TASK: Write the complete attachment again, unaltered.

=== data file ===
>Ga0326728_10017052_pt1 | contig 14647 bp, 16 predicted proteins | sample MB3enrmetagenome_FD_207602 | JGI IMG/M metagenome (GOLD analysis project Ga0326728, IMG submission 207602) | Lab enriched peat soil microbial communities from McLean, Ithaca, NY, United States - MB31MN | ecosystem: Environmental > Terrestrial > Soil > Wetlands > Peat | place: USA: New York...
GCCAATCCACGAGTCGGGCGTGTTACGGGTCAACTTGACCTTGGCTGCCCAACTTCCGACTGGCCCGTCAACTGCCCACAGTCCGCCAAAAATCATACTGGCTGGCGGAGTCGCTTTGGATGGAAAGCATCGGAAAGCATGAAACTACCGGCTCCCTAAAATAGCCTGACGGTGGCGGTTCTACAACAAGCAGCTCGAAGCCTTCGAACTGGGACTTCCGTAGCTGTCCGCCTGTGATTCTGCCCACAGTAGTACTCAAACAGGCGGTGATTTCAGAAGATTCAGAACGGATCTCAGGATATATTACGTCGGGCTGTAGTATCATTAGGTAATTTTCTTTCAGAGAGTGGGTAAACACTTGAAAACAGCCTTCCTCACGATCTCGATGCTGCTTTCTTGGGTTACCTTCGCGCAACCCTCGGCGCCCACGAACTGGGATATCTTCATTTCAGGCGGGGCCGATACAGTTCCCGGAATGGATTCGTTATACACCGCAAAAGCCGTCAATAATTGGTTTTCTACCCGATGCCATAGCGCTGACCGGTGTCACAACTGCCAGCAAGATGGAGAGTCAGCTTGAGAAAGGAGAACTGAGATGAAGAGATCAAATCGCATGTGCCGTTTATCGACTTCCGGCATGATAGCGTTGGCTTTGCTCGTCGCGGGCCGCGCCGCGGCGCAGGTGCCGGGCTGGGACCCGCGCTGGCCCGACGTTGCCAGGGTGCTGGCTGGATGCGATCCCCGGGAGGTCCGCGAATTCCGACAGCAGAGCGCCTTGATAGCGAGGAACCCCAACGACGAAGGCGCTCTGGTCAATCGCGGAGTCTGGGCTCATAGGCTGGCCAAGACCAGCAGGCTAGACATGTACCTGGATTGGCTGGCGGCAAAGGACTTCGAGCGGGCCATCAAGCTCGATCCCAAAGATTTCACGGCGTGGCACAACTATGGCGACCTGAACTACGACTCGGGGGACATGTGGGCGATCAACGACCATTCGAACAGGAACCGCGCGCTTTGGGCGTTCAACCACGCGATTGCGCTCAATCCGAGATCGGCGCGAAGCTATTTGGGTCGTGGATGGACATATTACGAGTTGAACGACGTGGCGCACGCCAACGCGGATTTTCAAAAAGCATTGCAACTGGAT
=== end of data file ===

>Ga0326728_10017052_pt1 | contig 14647 bp, 16 predicted proteins | sample MB3enrmetagenome_FD_207602 | JGI IMG/M metagenome (GOLD analysis project Ga0326728, IMG submission 207602) | Lab enriched peat soil microbial communities from McLean, Ithaca, NY, United States - MB31MN | ecosystem: Environmental > Terrestrial > Soil > Wetlands > Peat | place: USA: New York...
GCCAATCCACGAGTCGGGCGTGTTACGGGTCAACTTGACCTTGGCTGCCCAACTTCCGACTGGCCCGTCAACTGCCCACAGTCCGCCAAAAATCATACTGGCTGGCGGAGTCGCTTTGGATGGAAAGCATCGGAAAGCATGAAACTACCGGCTCCCTAAAATAGCCTGACGGTGGCGGTTCTACAACAAGCAGCTCGAAGCCTTCGAACTGGGACTTCCGTAGCTGTCCGCCTGTGATTCTGCCCACAGTAGTACTCAAACAGGCGGTGATTTCAGAAGATTCAGAACGGATCTCAGGATATATTACGTCGGGCTGTAGTATCATTAGGTAATTTTCTTTCAGAGAGTGGGTAAACACTTGAAAACAGCCTTCCTCACGATCTCGATGCTGCTTTCTTGGGTTACCTTCGCGCAACCCTCGGCGCCCACGAACTGGGATATCTTCATTTCAGGCGGGGCCGATACAGTTCCCGGAATGGATTCGTTATACACCGCAAAAGCCGTCAATAATTGGTTTTCTACCCGATGCCATAGCGCTGACCGGTGTCACAACTGCCAGCAAGATGGAGAGTCAGCTTGAGAAAGGAGAACTGAGATGAAGAGATCAAATCGCATGTGCCGTTTATCGACTTCCGGCATGATAGCGTTGGCTTTGCTCGTCGCGGGCCGCGCCGCGGCGCAGGTGCCGGGCTGGGACCCGCGCTGGCCCGACGTTGCCAGGGTGCTGGCTGGATGCGATCCCCGGGAGGTCCGCGAATTCCGACAGCAGAGCGCCTTGATAGCGAGGAACCCCAACGACGAAGGCGCTCTGGTCAATCGCGGAGTCTGGGCTCATAGGCTGGCCAAGACCAGCAGGCTAGACATGTACCTGGATTGGCTGGCGGCAAAGGACTTCGAGCGGGCCATCAAGCTCGATCCCAAAGATTTCACGGCGTGGCACAACTATGGCGACCTGAACTACGACTCGGGGGACATGTGGGCGATCAACGACCATTCGAACAGGAACCGCGCGCTTTGGGCGTTCAACCACGCGATTGCGCTCAATCCGAGATCGGCGCGAAGCTATTTGGGTCGTGGATGGACATATTACGAGTTGAACGACGTGGCGCACGCCAACGCGGATTTTCAAAAAGCATTGCAACTGGAT